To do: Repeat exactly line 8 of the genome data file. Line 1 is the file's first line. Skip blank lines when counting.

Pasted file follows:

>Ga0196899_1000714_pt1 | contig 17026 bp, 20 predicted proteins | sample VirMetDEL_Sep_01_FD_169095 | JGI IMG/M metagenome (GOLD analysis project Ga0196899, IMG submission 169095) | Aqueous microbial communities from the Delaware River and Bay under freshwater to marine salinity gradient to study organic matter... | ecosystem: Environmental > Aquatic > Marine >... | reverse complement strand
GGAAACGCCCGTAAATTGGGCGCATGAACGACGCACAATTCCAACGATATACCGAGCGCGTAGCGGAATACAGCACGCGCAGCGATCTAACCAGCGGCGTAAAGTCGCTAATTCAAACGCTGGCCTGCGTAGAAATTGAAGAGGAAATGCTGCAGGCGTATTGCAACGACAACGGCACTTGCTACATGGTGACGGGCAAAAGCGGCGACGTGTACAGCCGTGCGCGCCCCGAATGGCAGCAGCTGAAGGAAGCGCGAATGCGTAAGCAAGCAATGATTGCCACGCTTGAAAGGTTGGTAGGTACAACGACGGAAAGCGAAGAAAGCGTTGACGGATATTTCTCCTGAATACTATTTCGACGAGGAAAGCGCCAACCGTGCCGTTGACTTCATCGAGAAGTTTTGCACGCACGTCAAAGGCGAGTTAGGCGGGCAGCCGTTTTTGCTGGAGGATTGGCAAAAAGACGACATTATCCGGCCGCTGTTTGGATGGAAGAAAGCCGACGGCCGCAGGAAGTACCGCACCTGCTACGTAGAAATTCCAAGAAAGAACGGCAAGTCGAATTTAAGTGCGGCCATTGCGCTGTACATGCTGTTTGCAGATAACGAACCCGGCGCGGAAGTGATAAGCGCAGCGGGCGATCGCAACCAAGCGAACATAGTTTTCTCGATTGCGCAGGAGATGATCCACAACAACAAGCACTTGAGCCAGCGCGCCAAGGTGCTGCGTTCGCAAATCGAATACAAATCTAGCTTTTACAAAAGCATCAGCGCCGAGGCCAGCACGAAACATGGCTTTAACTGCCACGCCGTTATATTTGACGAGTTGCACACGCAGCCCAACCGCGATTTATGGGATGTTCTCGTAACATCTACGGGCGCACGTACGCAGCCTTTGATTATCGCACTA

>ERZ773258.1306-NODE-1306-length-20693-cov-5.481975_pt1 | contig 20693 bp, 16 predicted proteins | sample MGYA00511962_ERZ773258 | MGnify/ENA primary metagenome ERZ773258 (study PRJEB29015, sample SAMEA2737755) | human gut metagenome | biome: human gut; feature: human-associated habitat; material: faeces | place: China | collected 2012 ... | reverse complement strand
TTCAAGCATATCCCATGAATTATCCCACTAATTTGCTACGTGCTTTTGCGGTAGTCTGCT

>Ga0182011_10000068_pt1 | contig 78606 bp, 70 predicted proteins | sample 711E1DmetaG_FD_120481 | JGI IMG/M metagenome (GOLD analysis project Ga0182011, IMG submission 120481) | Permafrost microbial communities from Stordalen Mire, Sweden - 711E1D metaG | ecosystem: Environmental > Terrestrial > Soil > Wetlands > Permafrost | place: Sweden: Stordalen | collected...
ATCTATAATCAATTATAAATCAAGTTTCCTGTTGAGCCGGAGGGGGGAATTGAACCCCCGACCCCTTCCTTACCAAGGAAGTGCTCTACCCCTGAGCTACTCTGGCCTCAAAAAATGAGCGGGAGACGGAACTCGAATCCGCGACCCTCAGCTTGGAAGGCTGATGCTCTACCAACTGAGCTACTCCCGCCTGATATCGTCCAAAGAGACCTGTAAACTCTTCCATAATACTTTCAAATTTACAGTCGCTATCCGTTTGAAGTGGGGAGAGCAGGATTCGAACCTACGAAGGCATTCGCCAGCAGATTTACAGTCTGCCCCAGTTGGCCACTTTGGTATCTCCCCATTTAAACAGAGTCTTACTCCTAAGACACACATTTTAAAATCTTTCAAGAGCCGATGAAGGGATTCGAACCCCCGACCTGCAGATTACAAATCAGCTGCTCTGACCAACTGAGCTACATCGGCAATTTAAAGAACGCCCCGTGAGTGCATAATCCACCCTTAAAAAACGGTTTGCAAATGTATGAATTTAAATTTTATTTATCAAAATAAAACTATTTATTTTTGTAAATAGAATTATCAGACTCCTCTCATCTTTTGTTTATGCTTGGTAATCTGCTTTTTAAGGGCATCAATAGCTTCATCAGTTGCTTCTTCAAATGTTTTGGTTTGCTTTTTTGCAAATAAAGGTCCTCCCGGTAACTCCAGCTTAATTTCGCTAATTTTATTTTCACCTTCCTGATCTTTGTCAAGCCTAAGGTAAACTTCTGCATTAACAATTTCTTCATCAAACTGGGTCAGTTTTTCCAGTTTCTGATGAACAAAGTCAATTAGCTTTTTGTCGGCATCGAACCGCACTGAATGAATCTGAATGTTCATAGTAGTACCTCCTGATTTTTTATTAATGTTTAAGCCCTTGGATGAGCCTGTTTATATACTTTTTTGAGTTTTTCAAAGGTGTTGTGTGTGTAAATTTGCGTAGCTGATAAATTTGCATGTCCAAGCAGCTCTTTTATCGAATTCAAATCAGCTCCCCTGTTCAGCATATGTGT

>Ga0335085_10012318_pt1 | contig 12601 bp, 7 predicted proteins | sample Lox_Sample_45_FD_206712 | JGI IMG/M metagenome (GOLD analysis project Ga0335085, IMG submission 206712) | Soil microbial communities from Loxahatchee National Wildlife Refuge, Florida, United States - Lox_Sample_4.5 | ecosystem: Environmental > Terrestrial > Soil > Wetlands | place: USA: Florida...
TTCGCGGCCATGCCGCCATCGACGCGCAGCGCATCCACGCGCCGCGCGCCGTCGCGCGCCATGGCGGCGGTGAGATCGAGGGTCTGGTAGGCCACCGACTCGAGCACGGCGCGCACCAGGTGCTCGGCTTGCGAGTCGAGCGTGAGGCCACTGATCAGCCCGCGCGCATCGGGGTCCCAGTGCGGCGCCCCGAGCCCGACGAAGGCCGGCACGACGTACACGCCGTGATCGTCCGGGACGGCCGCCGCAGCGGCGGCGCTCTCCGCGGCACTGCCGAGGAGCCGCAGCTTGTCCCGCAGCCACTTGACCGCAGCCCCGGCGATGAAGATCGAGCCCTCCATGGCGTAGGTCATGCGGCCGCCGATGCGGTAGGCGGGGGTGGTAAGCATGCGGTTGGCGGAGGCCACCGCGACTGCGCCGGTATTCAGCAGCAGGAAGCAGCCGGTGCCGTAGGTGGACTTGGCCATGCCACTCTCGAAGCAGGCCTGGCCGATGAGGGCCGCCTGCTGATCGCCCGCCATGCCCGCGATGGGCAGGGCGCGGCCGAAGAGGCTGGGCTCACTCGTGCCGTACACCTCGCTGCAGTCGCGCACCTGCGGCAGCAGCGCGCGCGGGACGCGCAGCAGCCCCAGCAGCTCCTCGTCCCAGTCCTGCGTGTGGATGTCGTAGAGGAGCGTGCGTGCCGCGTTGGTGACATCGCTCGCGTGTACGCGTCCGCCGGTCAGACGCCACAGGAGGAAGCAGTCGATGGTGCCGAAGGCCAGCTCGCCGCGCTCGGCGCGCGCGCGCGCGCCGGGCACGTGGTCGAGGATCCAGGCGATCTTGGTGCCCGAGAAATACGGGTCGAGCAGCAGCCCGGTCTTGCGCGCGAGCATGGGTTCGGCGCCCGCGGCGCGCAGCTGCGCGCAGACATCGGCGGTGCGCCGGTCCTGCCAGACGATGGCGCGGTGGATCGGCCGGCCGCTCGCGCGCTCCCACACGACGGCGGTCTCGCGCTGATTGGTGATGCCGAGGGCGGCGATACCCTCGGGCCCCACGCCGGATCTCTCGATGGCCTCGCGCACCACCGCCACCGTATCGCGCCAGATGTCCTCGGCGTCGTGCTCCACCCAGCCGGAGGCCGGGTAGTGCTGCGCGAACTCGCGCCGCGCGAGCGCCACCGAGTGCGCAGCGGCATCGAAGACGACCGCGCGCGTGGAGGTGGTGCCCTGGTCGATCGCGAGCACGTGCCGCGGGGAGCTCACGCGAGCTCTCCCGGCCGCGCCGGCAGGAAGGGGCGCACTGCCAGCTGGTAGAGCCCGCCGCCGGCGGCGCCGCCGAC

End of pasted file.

TTCGCGGCCATGCCGCCATCGACGCGCAGCGCATCCACGCGCCGCGCGCCGTCGCGCGCCATGGCGGCGGTGAGATCGAGGGTCTGGTAGGCCACCGACTCGAGCACGGCGCGCACCAGGTGCTCGGCTTGCGAGTCGAGCGTGAGGCCACTGATCAGCCCGCGCGCATCGGGGTCCCAGTGCGGCGCCCCGAGCCCGACGAAGGCCGGCACGACGTACACGCCGTGATCGTCCGGGACGGCCGCCGCAGCGGCGGCGCTCTCCGCGGCACTGCCGAGGAGCCGCAGCTTGTCCCGCAGCCACTTGACCGCAGCCCCGGCGATGAAGATCGAGCCCTCCATGGCGTAGGTCATGCGGCCGCCGATGCGGTAGGCGGGGGTGGTAAGCATGCGGTTGGCGGAGGCCACCGCGACTGCGCCGGTATTCAGCAGCAGGAAGCAGCCGGTGCCGTAGGTGGACTTGGCCATGCCACTCTCGAAGCAGGCCTGGCCGATGAGGGCCGCCTGCTGATCGCCCGCCATGCCCGCGATGGGCAGGGCGCGGCCGAAGAGGCTGGGCTCACTCGTGCCGTACACCTCGCTGCAGTCGCGCACCTGCGGCAGCAGCGCGCGCGGGACGCGCAGCAGCCCCAGCAGCTCCTCGTCCCAGTCCTGCGTGTGGATGTCGTAGAGGAGCGTGCGTGCCGCGTTGGTGACATCGCTCGCGTGTACGCGTCCGCCGGTCAGACGCCACAGGAGGAAGCAGTCGATGGTGCCGAAGGCCAGCTCGCCGCGCTCGGCGCGCGCGCGCGCGCCGGGCACGTGGTCGAGGATCCAGGCGATCTTGGTGCCCGAGAAATACGGGTCGAGCAGCAGCCCGGTCTTGCGCGCGAGCATGGGTTCGGCGCCCGCGGCGCGCAGCTGCGCGCAGACATCGGCGGTGCGCCGGTCCTGCCAGACGATGGCGCGGTGGATCGGCCGGCCGCTCGCGCGCTCCCACACGACGGCGGTCTCGCGCTGATTGGTGATGCCGAGGGCGGCGATACCCTCGGGCCCCACGCCGGATCTCTCGATGGCCTCGCGCACCACCGCCACCGTATCGCGCCAGATGTCCTCGGCGTCGTGCTCCACCCAGCCGGAGGCCGGGTAGTGCTGCGCGAACTCGCGCCGCGCGAGCGCCACCGAGTGCGCAGCGGCATCGAAGACGACCGCGCGCGTGGAGGTGGTGCCCTGGTCGATCGCGAGCACGTGCCGCGGGGAGCTCACGCGAGCTCTCCCGGCCGCGCCGGCAGGAAGGGGCGCACTGCCAGCTGGTAGAGCCCGCCGCCGGCGGCGCCGCCGAC